Well-managed flexible working is another step towards smarter and more effective enterprise computing for the Co-Operative Group
Should a CIO really trust consumerisation? After all, there are notable concerns associated to more flexible methods of working, such as security, configuration and support. But there are, of course, also a strong set of reasons for suggesting that sensible technology leaders will start embracing consumerisation sooner rather than later. For these companies, well-managed flexible working is another inevitable step towards smarter and more effective enterprise computing.
“It’s basically the way the market is going,” says Dave Murrell, head of servers, storage and desktop services at the Co-Operative Group. The IT leader is part of an IT department that has as many as 120,000 users to manage. New ways of delivering high quality services to this user base are always of interest and the company’s curiosity with regards to consumerisation began a couple of years ago.
“We’d had, and continue to have, a big push from the human resources guys for flexible working, which obviously has significant business benefits,” says Murrell. And the number of flexible workers employed by the company will increase in the lead up to a new headquarters being completed at the end of 2012.
“When you look at that requirement and the costs involved, there’s a clear business case for saying it doesn’t matter what device our employees use as long as they’ve got connectivity.
We currently have around 4,500 laptop users; that number of mobile workers is only going to increase and the standard legacy offerings won’t always be agile enough for those more flexible users.”
Murrell was able to start a pilot project at the end of 2009 to enable people to use desktop virtualisation for remote working. The company uses a Citrix Access Gateway that gives flexible workers access to the company’s resources. An additional technology boost will come in the form of a desktop virtualisation project that BT Engage IT is currently developing. The new technology will provide hot desking capability at the company’s new headquarters in Manchester.
Desktop virtualisation creates a number of benefits. First, the desktop is hosted on a server and can be run on any device, such as PCs, tablets or smart phones, with a pre-installed receiver application and access to the internet. Second, workers benefit from standardisation; the screens of enabled devices will show a standard Microsoft Windows-based desktop when the receiver is connected to the virtualisation server.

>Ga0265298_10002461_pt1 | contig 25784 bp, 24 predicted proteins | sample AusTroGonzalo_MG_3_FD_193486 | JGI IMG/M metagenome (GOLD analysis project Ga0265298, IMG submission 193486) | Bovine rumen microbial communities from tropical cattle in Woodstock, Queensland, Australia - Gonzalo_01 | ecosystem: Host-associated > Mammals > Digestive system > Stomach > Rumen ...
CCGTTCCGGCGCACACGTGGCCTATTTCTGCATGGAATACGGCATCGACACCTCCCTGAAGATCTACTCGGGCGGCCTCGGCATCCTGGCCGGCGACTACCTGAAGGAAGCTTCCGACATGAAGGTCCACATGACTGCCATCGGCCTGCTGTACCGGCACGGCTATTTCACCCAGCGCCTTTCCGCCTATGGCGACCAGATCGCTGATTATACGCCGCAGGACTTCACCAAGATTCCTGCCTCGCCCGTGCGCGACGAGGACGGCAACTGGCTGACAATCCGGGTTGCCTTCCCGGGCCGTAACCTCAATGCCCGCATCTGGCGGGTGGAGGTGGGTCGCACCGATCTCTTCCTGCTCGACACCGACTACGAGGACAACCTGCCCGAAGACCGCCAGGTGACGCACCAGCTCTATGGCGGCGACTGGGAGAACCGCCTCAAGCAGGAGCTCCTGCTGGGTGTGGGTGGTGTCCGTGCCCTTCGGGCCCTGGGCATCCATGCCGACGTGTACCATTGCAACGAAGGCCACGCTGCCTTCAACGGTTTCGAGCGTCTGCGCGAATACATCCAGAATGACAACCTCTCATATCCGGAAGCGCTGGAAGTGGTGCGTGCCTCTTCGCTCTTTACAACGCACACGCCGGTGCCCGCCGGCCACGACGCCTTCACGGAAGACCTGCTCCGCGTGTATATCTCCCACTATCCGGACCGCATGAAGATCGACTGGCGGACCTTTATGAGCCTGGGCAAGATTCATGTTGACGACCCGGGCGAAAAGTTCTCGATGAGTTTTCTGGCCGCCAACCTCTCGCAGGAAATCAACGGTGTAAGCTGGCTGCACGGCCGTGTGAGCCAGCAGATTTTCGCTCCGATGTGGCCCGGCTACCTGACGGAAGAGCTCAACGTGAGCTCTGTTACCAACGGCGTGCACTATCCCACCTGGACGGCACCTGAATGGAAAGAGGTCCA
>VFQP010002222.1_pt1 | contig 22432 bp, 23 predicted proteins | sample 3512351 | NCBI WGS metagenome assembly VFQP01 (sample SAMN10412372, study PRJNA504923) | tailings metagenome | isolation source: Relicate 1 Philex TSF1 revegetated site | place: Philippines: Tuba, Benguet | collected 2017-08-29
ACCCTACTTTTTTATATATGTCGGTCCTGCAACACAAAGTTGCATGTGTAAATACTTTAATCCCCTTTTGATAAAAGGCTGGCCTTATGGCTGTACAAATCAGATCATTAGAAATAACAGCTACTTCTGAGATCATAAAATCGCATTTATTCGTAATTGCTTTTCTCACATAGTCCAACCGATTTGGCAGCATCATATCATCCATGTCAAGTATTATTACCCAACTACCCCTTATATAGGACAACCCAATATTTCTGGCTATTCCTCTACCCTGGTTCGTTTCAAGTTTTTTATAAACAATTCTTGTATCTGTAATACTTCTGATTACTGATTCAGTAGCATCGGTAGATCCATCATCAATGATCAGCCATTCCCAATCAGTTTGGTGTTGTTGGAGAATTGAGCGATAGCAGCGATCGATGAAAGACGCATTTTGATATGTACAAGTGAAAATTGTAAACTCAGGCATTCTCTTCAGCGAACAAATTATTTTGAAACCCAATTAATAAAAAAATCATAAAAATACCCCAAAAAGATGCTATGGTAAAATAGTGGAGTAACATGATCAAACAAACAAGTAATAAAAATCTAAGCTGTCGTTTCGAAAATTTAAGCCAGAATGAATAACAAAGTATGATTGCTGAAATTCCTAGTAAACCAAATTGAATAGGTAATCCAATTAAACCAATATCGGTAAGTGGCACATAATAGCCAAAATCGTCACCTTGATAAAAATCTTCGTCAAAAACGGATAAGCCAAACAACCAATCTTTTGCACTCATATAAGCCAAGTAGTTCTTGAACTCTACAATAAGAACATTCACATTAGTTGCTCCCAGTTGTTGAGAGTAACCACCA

Finally, the Access Gateway provides a secure connection. Workers log on using identification, password and a secure fob that provides a time-sensitive code for the user to enter. To realise such benefits, the right back end preparations are crucial. Running multiple desktops requires several support servers. Each virtual desktop can run from a single image, but that process still requires applications to be installed and configured – and that means knowing and understanding installed applications.
“We had a discovery phase and the duplication of apps was worse than we thought, despite the research,” says Murrell, looking back on lessons learnt since the original desktop virtualisation project in 2009. “There was also the storage question; there is quite a lot of myth surrounding how you divide up apps with regards to what needs to be on a faster disk or cache, and what has to be highly resilient.” Murrell says the company spent a significant amount of time ensuring technology was right at the back end. After three months of testing with 250 people at the end of 2009, the desktop project went live: “The pilot went forward in the first quarter of 2010. We’re a retailer so we’re normally expected to go straight into production.” The end result, however, is that consumerisation is helping to push transformation. Many hundreds of people at the Co-op, including senior managers, now access their applications through desktop PCs, laptop computers, tablet devices and smart phones. Most importantly, the feedback from users has been excellent.
“The project has been rated remarkably highly for customer satisfaction,” says Murrell. “We’ve also met the required financial returns as well. People can work flexibly and they don’t need an assigned desk. Team dynamics have changed for the better. We wouldn’t have been as agile and costs would have vastly increased.”
“The project has been rated remarkably highly for customer satisfaction,” says Murrell.“We’ve also met the required financial returns as well. People can work flexibly and they don’t need an assigned desk. Team dynamics have changed for the better.
We wouldn’t have been as agile and costs would have vastly increased.”